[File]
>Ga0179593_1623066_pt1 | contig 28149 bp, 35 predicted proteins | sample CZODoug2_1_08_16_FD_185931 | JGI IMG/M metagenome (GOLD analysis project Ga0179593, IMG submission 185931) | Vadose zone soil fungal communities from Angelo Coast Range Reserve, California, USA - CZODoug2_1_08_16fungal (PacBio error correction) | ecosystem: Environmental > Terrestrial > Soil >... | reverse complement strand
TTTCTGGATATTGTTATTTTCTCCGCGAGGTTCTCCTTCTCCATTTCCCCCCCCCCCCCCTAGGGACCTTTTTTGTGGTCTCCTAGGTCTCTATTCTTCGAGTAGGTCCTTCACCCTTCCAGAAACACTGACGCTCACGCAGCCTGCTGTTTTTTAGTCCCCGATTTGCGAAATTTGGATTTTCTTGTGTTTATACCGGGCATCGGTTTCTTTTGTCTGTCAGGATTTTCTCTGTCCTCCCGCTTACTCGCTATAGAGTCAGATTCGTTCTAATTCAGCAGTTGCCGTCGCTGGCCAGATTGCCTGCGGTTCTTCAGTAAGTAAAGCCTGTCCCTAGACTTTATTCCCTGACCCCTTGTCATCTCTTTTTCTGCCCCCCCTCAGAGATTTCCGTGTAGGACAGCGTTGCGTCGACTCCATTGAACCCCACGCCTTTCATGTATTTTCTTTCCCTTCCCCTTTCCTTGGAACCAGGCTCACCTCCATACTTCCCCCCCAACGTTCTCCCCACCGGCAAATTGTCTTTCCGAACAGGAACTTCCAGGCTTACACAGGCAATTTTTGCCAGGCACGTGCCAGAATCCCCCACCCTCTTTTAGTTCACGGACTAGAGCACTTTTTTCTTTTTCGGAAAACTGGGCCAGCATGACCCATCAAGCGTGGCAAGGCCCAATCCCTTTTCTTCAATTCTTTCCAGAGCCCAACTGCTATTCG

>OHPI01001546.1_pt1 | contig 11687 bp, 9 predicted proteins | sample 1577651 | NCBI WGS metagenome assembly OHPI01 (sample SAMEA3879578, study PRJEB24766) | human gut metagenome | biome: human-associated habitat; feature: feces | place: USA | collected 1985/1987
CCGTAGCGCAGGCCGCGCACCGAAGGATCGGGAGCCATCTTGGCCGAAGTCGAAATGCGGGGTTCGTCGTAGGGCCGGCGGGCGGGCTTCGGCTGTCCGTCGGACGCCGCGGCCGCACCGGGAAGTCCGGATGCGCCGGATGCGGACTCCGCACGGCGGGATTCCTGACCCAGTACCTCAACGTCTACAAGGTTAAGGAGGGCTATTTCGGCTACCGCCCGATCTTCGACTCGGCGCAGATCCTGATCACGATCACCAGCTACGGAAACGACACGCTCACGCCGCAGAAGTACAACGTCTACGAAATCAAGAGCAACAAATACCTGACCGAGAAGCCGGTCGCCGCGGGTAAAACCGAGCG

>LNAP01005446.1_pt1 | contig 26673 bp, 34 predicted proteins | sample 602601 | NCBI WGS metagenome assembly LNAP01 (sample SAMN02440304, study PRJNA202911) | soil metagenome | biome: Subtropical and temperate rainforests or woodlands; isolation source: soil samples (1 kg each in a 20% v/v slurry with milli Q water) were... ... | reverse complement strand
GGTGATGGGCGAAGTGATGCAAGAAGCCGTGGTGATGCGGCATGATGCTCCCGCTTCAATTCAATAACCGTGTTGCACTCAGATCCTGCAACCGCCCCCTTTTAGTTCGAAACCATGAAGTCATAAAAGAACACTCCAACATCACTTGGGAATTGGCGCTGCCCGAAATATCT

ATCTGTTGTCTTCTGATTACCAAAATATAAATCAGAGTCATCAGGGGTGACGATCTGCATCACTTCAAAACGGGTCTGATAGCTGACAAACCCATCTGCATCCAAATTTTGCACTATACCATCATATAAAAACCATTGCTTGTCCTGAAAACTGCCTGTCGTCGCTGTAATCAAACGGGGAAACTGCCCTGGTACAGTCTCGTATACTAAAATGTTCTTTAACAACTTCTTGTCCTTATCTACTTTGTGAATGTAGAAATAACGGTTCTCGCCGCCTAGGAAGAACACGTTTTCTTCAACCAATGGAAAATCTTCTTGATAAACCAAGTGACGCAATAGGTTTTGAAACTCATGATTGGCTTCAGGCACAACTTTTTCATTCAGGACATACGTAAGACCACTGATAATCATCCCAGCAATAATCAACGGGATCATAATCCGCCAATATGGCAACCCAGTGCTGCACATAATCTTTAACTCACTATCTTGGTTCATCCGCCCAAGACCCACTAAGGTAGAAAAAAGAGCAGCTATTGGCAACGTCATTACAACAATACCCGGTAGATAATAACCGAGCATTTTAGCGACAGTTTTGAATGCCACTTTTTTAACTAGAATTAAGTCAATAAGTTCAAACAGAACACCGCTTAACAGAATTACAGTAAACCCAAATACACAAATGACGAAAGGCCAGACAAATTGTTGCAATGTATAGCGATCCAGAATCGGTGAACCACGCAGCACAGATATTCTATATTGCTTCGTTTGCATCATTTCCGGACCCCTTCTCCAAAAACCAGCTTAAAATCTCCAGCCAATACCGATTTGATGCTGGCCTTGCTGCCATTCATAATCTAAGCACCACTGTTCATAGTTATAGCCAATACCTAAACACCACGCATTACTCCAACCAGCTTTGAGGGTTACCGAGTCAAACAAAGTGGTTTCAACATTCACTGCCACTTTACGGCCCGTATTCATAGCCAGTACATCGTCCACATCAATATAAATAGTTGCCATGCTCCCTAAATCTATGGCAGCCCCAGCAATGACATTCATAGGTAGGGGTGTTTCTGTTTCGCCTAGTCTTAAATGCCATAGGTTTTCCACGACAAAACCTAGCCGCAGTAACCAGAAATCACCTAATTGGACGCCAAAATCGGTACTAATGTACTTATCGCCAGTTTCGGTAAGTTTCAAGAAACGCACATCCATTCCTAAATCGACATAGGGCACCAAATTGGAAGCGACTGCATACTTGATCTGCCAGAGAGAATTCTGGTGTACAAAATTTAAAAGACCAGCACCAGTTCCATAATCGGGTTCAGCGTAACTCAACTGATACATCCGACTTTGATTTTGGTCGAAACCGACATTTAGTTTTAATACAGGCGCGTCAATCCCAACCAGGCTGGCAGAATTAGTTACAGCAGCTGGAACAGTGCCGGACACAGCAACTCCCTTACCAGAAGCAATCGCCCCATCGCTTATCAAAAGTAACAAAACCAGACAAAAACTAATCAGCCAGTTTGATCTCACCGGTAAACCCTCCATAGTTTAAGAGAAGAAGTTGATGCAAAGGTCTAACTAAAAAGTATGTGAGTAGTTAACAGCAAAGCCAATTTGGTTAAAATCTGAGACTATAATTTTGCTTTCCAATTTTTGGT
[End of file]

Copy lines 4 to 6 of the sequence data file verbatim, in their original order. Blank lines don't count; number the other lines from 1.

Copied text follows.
CCGTAGCGCAGGCCGCGCACCGAAGGATCGGGAGCCATCTTGGCCGAAGTCGAAATGCGGGGTTCGTCGTAGGGCCGGCGGGCGGGCTTCGGCTGTCCGTCGGACGCCGCGGCCGCACCGGGAAGTCCGGATGCGCCGGATGCGGACTCCGCACGGCGGGATTCCTGACCCAGTACCTCAACGTCTACAAGGTTAAGGAGGGCTATTTCGGCTACCGCCCGATCTTCGACTCGGCGCAGATCCTGATCACGATCACCAGCTACGGAAACGACACGCTCACGCCGCAGAAGTACAACGTCTACGAAATCAAGAGCAACAAATACCTGACCGAGAAGCCGGTCGCCGCGGGTAAAACCGAGCG

>LNAP01005446.1_pt1 | contig 26673 bp, 34 predicted proteins | sample 602601 | NCBI WGS metagenome assembly LNAP01 (sample SAMN02440304, study PRJNA202911) | soil metagenome | biome: Subtropical and temperate rainforests or woodlands; isolation source: soil samples (1 kg each in a 20% v/v slurry with milli Q water) were... ... | reverse complement strand
GGTGATGGGCGAAGTGATGCAAGAAGCCGTGGTGATGCGGCATGATGCTCCCGCTTCAATTCAATAACCGTGTTGCACTCAGATCCTGCAACCGCCCCCTTTTAGTTCGAAACCATGAAGTCATAAAAGAACACTCCAACATCACTTGGGAATTGGCGCTGCCCGAAATATCT